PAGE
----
“They outplayed us in the league game we played, we didn’t have a strong enough side on the day but credit to them they were very professional and won the game comfortably. Only played them at there place as game was rained off at Hwest.

“We feel relaxed going into it, being underdogs we believe will suit us, most of our side have been there and won it before, we feel that for us to come up with the win that our experience of big finals could be vital, we will need to be in the game at halfway stage and play better than them under pressure in the second half. Just hoping for a great day and a competitive game of cricket.”

(We are awaiting comments from Llangwm’s captain)

HIGHLIGHTS

There have been some excellent moments in this year’s competition including Lawrenny’s defeat of Neyland in the first round.

Toby Hayman scored a century for Burton in their first round win over Lamphey while second division Herbrandston made the semi-finals before losing to Haverfordwest.

In the semi-final Steve Inward finished unbeaten on 92 in Llangwm’s score of 198-2. Lawrenny’s Kyle Marsh scored 125 not out in their reply but it wasn’t enough for his side to go through.

Haverfordwest Ben Field scored 64 in their semi-final win and Dai Davies finished unbeaten on 48.

Action from the game between Llangwm and Haverfordwest at Pill Parks

PREDICTIONS

We asked some of the captains from around the county for their predictions for the game.

Pembroke Dock captain Nick Daley said: “I’m just swaying towards llangwm as they are in inform team with top players who have had a great season finishing second in the league. But if Adam James gets going anything can happen and it will be a brilliant final and he could win it on his own. Haverfordwest have been here before and won it but I think it will be Llangwm’s year. Good luck both teams.”

Lawrenny’s Joe Kidney added: “You can never predict a Harrison Allen final but I’ll go for Llangwm as they have a strong bowling attack and will post decent scores in both innings with that batting lineup.”

Cresselly captain Iwan Izzard said: “My money would be on Llangwm. Although Haverfordwest have a couple of big game players with Harrison Allen final experience. I think Llangwm are stronger all around as a team and will pinch a tight game.”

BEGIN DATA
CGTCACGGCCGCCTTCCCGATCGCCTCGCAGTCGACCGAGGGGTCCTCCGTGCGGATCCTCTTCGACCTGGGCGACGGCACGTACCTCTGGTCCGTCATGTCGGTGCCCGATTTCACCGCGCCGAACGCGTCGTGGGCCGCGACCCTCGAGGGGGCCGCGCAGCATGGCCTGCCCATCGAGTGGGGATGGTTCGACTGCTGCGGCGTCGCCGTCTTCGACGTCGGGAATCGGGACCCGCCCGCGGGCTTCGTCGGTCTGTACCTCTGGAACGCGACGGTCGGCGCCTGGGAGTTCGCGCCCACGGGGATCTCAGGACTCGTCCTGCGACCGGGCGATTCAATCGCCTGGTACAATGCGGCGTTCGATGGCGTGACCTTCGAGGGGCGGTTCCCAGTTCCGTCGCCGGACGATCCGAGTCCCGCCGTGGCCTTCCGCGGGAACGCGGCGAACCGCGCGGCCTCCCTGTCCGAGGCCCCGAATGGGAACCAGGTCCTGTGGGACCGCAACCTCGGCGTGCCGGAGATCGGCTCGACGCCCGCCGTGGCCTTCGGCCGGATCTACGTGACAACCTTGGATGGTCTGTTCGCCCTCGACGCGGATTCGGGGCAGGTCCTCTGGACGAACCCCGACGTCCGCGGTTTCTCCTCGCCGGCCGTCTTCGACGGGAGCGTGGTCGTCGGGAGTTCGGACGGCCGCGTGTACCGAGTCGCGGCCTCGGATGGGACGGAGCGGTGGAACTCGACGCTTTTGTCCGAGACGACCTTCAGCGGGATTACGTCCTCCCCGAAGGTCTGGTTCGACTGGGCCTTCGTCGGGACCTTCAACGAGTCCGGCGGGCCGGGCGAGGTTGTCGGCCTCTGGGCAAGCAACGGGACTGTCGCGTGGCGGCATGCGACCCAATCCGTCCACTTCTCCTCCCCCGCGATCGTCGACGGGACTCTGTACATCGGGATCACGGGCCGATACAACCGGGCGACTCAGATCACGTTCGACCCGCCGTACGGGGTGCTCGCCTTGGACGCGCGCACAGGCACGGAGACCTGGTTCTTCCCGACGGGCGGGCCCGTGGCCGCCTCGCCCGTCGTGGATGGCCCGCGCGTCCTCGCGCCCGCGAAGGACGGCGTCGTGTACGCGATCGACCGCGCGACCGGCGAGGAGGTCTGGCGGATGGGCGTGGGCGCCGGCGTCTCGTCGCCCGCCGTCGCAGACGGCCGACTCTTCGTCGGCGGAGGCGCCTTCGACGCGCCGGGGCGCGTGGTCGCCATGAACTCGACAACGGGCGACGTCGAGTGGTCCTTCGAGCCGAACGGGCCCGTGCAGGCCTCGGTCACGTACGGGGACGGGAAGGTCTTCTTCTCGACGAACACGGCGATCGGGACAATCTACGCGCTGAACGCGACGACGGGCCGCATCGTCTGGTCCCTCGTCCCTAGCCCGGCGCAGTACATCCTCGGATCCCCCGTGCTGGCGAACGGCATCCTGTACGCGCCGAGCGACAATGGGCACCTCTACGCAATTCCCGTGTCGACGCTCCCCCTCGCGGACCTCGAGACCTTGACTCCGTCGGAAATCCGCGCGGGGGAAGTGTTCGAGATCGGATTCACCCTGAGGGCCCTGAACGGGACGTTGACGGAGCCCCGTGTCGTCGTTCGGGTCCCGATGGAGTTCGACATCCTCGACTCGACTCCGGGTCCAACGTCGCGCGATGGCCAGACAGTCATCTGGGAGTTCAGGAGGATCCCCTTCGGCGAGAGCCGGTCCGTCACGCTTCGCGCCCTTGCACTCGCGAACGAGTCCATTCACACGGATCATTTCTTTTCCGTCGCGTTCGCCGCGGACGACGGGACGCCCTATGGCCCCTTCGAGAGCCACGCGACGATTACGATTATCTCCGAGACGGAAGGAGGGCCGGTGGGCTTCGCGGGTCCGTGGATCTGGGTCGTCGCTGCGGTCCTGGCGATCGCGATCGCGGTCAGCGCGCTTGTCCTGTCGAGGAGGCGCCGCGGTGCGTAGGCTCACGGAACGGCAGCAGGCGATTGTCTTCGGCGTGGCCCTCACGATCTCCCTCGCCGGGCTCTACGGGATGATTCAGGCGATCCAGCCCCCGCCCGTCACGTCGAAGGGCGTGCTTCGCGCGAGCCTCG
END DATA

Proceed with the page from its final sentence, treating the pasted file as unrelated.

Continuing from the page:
Saundersfoot captain Yannic Parker said: “After playing both teams twice in the season Llangwn’s strength in depth is only rivalled by Cresselly. I see only a comprehensive Llangwn win!”

Burton captain Luke Hayman: “I think Llangwm will win it this year. They have strong batting at the top of the order but I think it’s their depth in the bowling that will be too much for Harverfordwest.”

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Wales 10 – Ireland 34: Clinical Ireland outfox wasteful Wales

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RUGBY is often described as a game of inches, where the tiniest errors significantly affect games’ outcomes. That was the case on Saturday, where Ireland won convincingly by making fewer unforced errors than Wales.

As a contest, the game was all but over in the first 25 minutes. Ireland did nothing flash, nothing extraordinary. They were just better at the basics. It’s what you’d expect when the first-ranked team in the world play the ninth.

Conceding a try after two minutes was a bad start, but again and again thereafter, Wales either coughed the ball up or conceded penalties in clutch positions.

Ireland’s game management showed the confidence of being a settled group under a single coach with a defined game plan. Ireland’s players constantly worked off the ball to close gaps and shut off running lines. The Irish slowed down the Welsh ball and applied pressure with clinical precision. The Irish scrum and lineout gave the visitors’ backline time to play.